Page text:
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Leaning into HR

“LEANING” Into Human Resources: Getting The Best Out of Your Employees

 

In the days of automation and artificial intelligence, employers are looking to lean out their workforce and become more efficient through the use of technological advancements. Unfortunately, a great deal of the “leaning out” process is being done by removing the human element from the job equation.

If you’re a little cynical like I am and less sure of the positive outcome of the “A.I. boom”, then you tend to continue to place hope in the ability of people to complete complex tasks and do it efficiently. Studies have shown that employees struggle more with undefined roles than with complex job tasks. The capability of an employee increases drastically when she or he understands what is expected of them within the context of the greater mission of the organization.

Finding the right employee for the job is perhaps the most important step in productivity and efficiency; but it’s not the only step. How do you ensure that you find the right employee for the job if you haven’t first defined the roles and responsibilities that coincide with the job that you’re hiring for?

According to a recent Gallup poll, an estimated 20% of employees leave their jobs due to a lack of “job fit”. An additional 17% leave because they feel that management has not set clear goals and expectations, thus creating a dysfunctional work environment. Employees who have clear directives and expectations at the onset of their employment, perform better, are more motivated, have a higher level of accountability for their work and actions while in the workplace, are less likely to quit or look for another job, and are more likely to become ambassadors for the organization as they begin to view themselves more as business partners than employees.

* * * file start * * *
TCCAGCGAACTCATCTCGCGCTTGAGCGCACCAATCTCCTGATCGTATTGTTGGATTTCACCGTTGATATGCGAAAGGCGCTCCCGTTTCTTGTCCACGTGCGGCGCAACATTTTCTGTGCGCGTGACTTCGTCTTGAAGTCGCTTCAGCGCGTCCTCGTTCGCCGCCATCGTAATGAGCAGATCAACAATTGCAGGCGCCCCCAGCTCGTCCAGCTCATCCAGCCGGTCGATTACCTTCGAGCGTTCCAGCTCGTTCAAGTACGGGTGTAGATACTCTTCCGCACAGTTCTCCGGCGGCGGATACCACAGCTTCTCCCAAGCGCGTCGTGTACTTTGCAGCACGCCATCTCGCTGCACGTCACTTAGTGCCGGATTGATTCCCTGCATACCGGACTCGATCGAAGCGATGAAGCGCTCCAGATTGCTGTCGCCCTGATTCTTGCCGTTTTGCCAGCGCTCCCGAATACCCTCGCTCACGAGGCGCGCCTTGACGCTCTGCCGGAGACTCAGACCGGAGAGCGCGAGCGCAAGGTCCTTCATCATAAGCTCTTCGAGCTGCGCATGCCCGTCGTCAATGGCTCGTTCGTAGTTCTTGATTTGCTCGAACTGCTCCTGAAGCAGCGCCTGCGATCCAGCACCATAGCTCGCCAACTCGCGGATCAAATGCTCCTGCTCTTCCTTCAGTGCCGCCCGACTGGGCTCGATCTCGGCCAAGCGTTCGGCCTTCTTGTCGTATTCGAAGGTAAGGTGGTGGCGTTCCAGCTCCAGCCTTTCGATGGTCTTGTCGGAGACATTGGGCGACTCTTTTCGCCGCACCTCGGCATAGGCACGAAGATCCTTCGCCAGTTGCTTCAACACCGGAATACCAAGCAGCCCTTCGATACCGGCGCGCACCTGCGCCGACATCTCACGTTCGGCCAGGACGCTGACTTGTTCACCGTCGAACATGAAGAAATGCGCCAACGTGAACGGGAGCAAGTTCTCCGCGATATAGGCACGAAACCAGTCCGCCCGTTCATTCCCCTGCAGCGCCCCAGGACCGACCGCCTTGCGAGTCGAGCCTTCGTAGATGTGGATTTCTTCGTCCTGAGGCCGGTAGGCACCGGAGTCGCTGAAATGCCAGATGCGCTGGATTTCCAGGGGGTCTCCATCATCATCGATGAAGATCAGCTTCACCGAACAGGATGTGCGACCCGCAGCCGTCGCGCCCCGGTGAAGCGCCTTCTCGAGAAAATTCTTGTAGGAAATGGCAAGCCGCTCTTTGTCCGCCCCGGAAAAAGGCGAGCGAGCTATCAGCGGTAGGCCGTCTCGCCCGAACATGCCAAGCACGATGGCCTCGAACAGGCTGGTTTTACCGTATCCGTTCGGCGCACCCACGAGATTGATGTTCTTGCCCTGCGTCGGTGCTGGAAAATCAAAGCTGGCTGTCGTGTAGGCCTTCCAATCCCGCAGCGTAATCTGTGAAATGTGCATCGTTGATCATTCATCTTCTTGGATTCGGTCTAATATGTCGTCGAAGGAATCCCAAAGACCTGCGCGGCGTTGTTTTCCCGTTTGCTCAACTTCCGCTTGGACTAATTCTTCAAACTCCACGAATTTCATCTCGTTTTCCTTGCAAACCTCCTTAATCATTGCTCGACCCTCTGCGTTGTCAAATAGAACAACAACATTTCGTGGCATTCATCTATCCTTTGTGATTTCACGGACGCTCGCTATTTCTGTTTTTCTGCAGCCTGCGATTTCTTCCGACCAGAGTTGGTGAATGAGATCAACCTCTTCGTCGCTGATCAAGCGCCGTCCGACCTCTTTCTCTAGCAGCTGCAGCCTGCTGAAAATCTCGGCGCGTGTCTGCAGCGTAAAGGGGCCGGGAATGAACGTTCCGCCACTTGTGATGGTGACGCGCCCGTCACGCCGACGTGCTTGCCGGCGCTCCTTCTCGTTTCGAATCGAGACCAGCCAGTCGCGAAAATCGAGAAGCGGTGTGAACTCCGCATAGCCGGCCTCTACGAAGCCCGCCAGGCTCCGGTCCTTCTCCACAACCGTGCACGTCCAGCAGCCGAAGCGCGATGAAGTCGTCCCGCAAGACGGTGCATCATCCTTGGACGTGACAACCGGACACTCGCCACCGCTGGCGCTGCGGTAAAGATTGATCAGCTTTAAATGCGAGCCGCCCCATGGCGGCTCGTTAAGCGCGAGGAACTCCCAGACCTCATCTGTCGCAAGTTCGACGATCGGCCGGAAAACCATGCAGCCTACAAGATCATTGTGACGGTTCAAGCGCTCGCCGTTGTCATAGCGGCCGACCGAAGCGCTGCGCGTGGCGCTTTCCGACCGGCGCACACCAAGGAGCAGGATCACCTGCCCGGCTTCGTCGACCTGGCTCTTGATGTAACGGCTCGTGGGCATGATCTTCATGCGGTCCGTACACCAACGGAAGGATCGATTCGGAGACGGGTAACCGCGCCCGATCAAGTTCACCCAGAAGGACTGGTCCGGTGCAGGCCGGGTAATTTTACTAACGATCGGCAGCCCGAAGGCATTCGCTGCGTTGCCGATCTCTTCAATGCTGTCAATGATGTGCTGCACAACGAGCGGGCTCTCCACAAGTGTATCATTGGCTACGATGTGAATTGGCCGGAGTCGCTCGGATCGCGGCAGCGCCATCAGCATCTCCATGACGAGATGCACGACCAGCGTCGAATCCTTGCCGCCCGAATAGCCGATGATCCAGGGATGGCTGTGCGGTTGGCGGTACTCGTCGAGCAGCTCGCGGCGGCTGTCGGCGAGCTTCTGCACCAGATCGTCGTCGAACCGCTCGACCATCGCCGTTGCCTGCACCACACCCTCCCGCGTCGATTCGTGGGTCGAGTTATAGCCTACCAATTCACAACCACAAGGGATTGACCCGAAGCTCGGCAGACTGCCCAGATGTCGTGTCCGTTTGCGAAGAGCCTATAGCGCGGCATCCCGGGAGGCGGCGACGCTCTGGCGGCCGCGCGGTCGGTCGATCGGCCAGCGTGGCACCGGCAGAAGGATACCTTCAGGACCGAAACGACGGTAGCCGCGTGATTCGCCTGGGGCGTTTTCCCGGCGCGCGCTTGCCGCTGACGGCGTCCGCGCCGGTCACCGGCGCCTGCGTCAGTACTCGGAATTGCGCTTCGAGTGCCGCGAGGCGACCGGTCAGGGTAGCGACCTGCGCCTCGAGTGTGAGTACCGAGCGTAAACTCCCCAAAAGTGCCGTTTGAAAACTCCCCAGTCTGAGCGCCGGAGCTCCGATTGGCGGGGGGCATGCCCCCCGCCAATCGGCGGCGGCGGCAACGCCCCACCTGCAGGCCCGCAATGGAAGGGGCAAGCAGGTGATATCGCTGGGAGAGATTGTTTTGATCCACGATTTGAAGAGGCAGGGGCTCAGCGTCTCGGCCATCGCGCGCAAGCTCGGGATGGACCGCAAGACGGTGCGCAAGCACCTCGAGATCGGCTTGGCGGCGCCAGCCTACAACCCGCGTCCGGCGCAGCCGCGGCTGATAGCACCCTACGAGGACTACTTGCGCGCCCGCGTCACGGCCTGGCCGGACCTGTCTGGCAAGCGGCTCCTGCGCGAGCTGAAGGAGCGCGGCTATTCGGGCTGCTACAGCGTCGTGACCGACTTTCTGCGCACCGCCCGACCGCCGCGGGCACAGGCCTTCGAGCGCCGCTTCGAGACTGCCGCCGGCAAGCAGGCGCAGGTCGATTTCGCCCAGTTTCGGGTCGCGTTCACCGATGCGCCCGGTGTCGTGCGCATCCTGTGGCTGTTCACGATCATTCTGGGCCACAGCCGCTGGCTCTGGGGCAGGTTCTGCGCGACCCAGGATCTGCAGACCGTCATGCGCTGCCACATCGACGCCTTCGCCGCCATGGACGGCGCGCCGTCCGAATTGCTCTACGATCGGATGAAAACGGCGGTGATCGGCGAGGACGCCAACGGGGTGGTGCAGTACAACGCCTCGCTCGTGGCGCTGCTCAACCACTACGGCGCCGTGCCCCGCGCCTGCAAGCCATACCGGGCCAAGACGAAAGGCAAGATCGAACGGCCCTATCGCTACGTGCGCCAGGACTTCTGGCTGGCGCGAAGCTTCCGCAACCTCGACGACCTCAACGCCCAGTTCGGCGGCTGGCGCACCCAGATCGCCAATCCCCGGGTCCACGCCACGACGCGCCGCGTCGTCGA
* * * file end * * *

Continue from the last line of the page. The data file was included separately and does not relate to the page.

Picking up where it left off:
Defining job roles is not as simple as it might sound. This is an area where a lot of employers struggle. Organizations with unclear corporate goals and initiatives, also have difficulty defining roles for their employees. One of the first things an organization should do when trying to become more efficient (besides establishing and/or reviewing corporate objectives) is to conduct an audit of the organization. This is done by looking at the current staff and seeing how their individual productivity and efficiency measures up to the overall business objectives. The employer should look to address inefficiencies by merging current job roles, eliminating roles that are no longer beneficial to the organization, training and/or retraining employees whose responsibilities have increased or who’s roles have changed, and finally; by hiring new employees to fill-in talent gaps.

What does an employee need to know in order to be productive within an organization?

What are the expectations of my role?

Who do I report to in order to confirm that the tasks associated with my role have been completed or that I am on the right track to completing those tasks?

What level of authority do I have when it comes to making autonomous decisions pertaining to my job tasks?

How often and by what matrix, are the expectations of my role being measured?